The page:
New measures which require businesses bidding for major government contracts to commit to achieving net zero emissions come into force.
The implementation of these rules will help deliver the manifesto promises made by this government to reach net zero carbon emissions by 2050. The requirements will apply to any companies bidding for government contracts worth more than £5million a year, not just those who are successful.
The UK is the first country in the world to put such a measure in place, underlining the government’s leadership in the fight to tackle climate change.
The new requirements come into effect ahead of international climate conference COP26 which the UK will host later this year, with officials at the event working closely with climate experts and campaigners to encourage other countries to follow the UK’s example.
Andrew Griffith, UK Net Zero Business COP Champion, said:
“The message to businesses is clear – engaging on net zero is no longer an option but a necessity from today, with businesses large and small now needing firm climate plans and commitments in place to supply major government contracts.”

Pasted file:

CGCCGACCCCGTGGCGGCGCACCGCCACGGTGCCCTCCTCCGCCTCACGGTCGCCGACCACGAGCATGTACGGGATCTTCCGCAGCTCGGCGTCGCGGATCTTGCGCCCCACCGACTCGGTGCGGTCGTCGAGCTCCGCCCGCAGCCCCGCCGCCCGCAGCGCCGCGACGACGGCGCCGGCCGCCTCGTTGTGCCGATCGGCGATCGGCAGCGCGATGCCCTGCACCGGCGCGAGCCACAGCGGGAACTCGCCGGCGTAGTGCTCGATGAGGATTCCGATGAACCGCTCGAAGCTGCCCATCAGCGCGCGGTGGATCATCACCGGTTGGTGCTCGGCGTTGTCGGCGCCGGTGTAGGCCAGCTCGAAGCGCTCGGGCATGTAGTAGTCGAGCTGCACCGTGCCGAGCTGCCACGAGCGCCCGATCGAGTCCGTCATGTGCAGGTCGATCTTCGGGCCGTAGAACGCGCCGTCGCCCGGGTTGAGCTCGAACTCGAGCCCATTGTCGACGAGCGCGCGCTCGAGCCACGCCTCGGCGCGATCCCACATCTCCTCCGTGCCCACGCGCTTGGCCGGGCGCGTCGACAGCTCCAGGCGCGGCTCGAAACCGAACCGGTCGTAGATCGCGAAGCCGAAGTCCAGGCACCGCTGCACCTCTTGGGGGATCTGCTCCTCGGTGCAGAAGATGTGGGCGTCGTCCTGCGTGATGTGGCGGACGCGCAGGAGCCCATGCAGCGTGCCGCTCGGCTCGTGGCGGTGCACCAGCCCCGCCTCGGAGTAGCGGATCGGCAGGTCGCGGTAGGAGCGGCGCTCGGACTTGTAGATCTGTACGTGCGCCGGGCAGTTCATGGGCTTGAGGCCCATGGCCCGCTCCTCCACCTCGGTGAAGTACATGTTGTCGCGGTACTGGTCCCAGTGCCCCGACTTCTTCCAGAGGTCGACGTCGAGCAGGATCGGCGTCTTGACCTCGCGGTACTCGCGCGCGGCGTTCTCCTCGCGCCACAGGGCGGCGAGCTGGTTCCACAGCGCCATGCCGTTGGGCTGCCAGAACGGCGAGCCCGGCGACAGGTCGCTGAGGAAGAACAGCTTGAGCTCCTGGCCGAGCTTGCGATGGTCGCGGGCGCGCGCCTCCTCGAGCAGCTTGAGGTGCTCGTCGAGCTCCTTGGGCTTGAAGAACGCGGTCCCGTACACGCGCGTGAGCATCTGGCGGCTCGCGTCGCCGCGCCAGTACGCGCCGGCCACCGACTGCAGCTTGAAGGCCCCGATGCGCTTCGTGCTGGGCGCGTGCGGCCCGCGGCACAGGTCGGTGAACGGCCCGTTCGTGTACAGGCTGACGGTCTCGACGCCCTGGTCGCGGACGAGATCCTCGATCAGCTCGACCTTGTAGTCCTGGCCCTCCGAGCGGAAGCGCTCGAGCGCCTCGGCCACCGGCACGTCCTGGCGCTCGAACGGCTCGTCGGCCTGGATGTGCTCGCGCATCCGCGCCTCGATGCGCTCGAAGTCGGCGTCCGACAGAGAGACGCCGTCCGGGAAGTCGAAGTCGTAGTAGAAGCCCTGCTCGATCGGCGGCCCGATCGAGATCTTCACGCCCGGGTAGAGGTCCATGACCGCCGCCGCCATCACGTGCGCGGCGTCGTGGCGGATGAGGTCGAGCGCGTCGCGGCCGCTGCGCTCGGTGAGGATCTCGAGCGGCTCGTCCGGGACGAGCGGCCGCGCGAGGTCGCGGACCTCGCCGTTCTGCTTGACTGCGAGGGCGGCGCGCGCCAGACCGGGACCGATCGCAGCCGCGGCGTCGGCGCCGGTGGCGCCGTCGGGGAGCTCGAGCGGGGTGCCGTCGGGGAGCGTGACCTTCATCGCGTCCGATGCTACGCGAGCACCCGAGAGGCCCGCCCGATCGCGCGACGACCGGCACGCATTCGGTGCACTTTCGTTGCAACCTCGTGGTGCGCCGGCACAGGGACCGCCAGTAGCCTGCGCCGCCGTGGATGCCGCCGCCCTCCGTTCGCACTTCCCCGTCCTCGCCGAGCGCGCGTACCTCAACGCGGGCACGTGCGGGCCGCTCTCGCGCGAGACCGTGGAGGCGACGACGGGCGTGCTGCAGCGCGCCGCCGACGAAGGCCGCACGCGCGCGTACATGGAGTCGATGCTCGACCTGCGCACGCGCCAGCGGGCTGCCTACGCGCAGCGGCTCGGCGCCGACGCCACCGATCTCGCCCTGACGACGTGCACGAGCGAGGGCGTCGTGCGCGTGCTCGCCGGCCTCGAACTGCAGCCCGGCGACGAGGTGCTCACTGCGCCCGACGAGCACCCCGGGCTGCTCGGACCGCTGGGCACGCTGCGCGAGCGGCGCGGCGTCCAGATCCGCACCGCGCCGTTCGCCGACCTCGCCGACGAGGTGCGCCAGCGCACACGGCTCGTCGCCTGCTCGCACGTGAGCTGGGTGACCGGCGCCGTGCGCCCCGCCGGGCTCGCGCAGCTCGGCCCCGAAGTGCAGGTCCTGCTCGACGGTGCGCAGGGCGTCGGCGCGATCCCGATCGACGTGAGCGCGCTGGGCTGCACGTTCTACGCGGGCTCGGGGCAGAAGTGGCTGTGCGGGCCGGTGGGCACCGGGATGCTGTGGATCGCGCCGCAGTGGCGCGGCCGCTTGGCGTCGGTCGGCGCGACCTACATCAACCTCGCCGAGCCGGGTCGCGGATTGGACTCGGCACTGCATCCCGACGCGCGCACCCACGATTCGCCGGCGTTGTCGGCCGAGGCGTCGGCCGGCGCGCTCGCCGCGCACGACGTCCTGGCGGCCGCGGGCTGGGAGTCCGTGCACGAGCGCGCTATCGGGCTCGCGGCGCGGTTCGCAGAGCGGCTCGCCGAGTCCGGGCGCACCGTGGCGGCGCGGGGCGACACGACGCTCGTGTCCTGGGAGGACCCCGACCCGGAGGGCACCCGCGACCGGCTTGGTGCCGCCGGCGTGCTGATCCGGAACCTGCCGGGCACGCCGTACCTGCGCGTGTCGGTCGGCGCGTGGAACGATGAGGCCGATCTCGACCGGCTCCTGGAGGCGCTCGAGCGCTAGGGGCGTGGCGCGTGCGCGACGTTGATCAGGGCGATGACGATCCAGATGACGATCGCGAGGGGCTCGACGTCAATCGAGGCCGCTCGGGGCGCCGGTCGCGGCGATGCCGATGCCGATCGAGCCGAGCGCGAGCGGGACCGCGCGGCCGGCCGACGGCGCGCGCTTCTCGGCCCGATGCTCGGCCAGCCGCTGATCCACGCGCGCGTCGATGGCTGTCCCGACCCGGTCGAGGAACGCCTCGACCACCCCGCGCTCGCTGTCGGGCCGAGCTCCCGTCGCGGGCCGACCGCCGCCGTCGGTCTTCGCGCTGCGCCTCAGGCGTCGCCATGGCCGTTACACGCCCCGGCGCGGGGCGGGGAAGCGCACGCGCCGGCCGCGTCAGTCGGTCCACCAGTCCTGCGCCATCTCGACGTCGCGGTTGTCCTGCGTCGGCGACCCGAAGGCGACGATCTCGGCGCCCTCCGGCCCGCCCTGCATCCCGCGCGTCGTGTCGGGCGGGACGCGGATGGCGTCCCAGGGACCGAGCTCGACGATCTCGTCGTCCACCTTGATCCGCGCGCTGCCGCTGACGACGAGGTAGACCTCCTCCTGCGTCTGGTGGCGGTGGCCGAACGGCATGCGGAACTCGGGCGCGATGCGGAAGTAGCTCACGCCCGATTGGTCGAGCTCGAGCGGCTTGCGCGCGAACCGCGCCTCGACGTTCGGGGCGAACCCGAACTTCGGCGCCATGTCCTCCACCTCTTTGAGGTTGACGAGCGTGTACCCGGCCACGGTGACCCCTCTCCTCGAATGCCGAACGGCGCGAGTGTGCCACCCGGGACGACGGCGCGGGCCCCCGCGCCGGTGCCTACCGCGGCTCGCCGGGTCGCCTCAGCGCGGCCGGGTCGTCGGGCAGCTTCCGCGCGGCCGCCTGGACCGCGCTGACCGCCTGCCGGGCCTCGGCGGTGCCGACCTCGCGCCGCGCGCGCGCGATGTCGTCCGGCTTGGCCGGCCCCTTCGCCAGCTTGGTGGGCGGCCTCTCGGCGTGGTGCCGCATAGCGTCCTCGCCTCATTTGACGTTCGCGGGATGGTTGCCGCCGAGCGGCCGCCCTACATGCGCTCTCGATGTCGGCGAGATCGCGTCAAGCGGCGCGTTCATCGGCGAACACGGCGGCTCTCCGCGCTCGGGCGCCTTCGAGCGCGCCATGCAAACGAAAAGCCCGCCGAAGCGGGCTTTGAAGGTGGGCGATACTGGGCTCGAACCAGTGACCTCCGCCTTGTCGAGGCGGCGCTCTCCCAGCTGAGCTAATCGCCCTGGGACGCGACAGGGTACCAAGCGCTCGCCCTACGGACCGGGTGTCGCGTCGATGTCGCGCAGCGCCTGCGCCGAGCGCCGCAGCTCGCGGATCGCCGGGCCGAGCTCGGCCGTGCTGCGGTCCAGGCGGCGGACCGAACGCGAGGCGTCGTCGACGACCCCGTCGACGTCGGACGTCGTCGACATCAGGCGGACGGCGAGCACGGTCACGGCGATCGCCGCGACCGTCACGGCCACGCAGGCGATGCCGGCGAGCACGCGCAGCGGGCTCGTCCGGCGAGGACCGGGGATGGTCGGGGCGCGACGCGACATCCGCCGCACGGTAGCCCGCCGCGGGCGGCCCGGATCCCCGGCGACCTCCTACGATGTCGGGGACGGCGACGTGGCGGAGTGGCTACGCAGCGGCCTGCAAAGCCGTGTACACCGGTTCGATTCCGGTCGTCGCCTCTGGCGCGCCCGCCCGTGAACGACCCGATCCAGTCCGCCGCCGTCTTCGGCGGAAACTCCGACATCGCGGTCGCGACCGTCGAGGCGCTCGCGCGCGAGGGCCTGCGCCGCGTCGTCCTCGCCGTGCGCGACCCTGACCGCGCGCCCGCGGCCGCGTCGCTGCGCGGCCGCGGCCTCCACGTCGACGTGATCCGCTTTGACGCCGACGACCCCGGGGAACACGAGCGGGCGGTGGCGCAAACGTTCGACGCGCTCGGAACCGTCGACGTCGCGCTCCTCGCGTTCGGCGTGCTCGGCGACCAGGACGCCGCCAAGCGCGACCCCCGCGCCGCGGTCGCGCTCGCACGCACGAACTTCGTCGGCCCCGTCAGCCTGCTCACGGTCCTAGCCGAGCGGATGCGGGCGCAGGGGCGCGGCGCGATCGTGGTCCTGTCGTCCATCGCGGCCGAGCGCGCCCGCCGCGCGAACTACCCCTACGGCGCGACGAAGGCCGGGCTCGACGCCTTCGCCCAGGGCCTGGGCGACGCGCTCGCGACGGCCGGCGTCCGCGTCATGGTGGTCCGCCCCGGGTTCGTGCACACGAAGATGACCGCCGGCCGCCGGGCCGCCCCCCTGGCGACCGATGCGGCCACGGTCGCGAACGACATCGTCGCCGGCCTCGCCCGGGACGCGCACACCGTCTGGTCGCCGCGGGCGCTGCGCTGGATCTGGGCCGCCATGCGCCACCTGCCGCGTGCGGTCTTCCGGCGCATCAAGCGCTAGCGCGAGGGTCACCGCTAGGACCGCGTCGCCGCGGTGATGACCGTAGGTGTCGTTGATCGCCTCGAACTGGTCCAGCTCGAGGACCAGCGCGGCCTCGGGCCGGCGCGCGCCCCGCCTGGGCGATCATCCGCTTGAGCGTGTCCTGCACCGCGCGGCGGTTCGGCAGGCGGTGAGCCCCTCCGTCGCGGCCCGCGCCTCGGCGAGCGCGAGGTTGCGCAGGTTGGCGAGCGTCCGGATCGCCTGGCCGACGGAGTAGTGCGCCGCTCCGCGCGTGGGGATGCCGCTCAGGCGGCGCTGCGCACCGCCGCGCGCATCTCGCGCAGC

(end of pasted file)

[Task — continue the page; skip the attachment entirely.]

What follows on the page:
A carbon reduction plan sets out where an organisation’s emissions come from and the environmental management measures that they have in place. Some large companies already self-report parts of their carbon emissions, known as Scope 1 (direct) and Scope 2 (indirect owned) emissions as part of the Streamlined Energy and Carbon Reporting regulations published in 2018.
The new rules will go further, requiring a commitment to achieving Net Zero by 2050 at the latest, and the reporting of some Scope 3 emissions; including business travel, employee commuting, transportation, distribution and waste for the first time. Scope 3 emissions represent a significant proportion of an organisation’s carbon footprint. Understanding, reporting and reducing these emissions will play a substantial role in decarbonising governments supply chain, and the UK economy as a whole.
The new rules will drive forward the government’s green agenda while also striking a balance to not overly burden and potentially exclude small and medium sized enterprises (SMEs) from bidding for government work.
The measures will apply to all central government departments as well as their Executive Agencies and Non-Departmental Public Bodies.